In February, I read Geherin’s The American Private Eye: The Image in Fiction, and I mentioned having read Sons of Sam Spade in college. Sometime this summer, I found an ex-library copy at a bok fair, so I picked it up for a re-read. In the intervening fifteen years since I first read this book, Robert B. Parker has put out a number of books, including non-series novels and two new non-Spenser series, that really don’t live up to the promise of his beginning four. I’ve also read several of the Roger L. Simon Moses Wine novels (The Lost Coast, California Roll, The Big Fix, and Peking Duck) and they probably live up to my preconception of them.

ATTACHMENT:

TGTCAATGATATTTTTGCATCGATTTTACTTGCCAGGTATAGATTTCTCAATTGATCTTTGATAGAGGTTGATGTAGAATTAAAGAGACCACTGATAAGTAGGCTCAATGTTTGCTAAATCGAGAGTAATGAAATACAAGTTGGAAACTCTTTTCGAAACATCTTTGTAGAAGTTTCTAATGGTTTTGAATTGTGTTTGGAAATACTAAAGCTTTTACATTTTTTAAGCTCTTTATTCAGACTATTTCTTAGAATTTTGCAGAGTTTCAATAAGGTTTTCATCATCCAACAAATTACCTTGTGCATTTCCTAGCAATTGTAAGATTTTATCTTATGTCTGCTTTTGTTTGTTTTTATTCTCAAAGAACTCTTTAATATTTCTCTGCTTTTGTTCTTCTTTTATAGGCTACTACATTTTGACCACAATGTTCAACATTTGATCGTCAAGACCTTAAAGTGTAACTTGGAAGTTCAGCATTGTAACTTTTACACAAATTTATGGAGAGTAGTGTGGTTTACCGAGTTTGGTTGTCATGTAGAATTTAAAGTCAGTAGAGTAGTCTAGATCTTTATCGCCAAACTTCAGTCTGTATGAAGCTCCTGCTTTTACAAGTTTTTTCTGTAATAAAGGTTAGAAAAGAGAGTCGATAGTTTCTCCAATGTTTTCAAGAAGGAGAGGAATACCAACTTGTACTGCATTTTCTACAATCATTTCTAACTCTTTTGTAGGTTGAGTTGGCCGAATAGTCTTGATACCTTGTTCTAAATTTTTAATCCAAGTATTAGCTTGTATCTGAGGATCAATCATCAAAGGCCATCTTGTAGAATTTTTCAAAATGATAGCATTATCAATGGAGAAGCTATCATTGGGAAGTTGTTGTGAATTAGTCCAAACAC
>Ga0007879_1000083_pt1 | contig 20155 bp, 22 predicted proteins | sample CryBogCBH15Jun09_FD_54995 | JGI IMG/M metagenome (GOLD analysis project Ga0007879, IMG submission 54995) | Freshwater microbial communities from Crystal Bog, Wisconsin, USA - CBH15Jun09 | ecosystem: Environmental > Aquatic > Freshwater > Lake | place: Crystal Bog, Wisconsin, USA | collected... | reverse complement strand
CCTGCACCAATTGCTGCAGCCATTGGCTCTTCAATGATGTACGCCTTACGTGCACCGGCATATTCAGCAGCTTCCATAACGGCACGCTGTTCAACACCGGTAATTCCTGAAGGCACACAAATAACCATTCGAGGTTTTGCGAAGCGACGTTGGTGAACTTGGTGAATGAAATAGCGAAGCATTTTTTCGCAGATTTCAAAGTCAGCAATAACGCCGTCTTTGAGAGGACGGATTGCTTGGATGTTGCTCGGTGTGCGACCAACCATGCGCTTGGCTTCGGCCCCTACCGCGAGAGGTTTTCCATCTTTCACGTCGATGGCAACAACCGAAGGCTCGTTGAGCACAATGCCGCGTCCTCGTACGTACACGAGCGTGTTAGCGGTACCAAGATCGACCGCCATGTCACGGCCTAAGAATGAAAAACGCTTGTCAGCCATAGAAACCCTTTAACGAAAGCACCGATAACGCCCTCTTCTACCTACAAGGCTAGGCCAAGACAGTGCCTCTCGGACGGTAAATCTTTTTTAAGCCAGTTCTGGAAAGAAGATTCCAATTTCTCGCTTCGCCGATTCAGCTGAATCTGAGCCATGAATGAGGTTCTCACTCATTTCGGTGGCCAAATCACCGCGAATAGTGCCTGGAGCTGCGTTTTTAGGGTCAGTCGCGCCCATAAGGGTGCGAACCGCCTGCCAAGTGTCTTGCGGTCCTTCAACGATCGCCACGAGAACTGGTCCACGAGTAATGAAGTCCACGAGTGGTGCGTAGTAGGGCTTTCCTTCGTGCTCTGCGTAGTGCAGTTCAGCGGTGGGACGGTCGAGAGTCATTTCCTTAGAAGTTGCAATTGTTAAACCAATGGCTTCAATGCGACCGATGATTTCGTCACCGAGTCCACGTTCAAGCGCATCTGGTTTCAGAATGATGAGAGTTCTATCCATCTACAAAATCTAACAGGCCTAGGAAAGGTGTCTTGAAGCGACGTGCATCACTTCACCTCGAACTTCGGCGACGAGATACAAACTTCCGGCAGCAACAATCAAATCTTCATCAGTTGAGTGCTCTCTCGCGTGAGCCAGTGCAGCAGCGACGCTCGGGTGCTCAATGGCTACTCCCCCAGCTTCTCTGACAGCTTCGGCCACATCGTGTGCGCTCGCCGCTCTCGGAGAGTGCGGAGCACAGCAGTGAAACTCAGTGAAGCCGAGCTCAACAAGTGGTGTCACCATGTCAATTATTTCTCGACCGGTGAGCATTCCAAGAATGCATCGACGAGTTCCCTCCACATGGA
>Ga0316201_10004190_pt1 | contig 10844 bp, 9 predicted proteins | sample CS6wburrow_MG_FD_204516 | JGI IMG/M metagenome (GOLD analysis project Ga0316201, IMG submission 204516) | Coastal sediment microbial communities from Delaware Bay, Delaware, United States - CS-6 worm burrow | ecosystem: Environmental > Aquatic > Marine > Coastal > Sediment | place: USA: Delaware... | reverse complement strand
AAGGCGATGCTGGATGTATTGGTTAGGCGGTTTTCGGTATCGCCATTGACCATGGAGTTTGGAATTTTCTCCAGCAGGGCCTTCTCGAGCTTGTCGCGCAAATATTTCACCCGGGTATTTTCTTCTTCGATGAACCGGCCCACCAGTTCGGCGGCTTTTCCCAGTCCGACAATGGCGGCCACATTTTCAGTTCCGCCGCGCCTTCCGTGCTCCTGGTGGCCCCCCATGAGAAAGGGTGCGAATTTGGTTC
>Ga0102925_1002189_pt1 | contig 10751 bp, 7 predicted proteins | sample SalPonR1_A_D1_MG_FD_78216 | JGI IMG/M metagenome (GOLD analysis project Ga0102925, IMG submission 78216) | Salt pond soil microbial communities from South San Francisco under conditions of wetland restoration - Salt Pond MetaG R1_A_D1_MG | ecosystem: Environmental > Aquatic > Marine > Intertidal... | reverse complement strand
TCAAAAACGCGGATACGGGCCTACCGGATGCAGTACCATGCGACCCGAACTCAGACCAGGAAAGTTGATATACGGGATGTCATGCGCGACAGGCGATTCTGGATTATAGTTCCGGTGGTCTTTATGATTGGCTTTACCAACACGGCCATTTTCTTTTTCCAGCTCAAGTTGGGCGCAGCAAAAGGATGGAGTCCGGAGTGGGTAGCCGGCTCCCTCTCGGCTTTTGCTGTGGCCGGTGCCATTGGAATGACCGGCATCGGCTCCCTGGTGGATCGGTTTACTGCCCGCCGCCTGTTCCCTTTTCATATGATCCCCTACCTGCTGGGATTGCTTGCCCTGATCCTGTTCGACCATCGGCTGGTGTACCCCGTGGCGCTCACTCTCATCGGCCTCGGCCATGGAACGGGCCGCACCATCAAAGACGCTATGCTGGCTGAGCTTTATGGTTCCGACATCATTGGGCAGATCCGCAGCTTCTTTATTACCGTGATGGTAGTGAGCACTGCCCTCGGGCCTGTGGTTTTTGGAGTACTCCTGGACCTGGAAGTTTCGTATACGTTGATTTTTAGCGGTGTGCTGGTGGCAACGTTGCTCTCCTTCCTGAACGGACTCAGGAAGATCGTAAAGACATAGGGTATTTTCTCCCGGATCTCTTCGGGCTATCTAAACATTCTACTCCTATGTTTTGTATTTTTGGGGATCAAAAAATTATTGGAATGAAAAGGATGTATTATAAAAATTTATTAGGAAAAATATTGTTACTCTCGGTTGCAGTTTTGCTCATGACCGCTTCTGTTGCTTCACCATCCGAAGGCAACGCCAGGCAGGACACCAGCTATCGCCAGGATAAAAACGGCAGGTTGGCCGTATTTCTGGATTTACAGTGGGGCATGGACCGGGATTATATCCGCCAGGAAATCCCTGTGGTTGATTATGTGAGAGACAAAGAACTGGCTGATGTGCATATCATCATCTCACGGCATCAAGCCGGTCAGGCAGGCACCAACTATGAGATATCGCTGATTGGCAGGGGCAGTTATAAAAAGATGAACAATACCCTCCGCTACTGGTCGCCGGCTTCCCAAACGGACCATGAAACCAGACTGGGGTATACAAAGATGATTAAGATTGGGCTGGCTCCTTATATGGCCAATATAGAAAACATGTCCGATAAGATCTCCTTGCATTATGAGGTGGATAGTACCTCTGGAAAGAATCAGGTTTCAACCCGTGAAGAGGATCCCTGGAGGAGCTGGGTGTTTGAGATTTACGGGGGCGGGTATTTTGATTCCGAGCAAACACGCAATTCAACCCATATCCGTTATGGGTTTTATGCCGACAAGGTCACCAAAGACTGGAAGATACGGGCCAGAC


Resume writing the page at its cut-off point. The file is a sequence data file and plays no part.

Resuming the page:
I haven’t read anything by the third author covered, Andrew Bergman, but his work sounds interesting enough to look for when book fair season begins next summer.
The content of Sons of Sam Spade, like The American Private Eye, offer a nice summary of some of the late entrants (at the time) into the genre and makes a good, short respite from actually reading the genre. It’s literary criticism, sort of, and I can enjoy it.